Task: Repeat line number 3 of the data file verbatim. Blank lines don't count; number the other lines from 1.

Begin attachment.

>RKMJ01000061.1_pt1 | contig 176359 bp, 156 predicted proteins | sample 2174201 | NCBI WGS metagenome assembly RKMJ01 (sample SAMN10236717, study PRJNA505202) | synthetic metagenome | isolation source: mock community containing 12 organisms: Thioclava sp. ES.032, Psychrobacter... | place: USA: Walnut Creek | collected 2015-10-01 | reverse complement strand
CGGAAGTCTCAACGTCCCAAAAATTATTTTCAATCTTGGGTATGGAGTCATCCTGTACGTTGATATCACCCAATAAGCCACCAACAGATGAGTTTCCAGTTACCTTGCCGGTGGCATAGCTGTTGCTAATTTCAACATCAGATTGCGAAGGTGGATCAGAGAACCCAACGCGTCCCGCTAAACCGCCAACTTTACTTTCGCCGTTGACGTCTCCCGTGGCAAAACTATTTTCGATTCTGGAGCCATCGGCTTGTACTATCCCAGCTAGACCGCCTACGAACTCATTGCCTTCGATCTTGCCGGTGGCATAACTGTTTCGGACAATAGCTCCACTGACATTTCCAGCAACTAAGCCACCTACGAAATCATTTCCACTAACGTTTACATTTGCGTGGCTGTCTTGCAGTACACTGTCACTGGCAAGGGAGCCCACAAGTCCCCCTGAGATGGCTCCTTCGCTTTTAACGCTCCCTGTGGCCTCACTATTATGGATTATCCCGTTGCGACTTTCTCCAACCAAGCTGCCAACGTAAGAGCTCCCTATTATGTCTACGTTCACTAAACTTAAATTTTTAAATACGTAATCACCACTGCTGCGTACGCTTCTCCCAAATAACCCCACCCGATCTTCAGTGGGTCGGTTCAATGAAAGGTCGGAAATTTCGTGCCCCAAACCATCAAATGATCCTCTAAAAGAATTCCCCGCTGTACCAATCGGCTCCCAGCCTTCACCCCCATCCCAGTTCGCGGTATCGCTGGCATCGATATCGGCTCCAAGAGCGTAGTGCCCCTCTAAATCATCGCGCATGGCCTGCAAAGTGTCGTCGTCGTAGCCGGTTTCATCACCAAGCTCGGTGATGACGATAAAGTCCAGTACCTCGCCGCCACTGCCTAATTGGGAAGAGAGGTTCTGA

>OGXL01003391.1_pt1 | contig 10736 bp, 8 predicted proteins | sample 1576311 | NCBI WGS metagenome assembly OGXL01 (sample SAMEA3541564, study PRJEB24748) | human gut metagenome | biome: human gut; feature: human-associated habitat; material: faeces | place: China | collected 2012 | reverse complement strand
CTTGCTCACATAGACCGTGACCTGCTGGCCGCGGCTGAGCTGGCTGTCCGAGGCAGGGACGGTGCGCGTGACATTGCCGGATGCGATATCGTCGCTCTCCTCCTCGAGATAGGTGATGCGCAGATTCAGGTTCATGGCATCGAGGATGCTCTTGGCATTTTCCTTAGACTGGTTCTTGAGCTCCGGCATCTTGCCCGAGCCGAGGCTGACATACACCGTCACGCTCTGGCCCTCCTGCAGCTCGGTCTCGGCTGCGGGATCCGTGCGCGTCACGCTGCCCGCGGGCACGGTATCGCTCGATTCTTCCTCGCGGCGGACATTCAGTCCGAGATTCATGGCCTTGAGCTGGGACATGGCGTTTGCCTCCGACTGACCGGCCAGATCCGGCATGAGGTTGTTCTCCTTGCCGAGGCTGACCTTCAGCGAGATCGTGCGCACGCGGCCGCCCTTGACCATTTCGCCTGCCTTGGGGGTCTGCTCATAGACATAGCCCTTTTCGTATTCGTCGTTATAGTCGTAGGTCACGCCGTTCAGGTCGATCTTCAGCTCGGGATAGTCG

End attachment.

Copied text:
>OGXL01003391.1_pt1 | contig 10736 bp, 8 predicted proteins | sample 1576311 | NCBI WGS metagenome assembly OGXL01 (sample SAMEA3541564, study PRJEB24748) | human gut metagenome | biome: human gut; feature: human-associated habitat; material: faeces | place: China | collected 2012 | reverse complement strand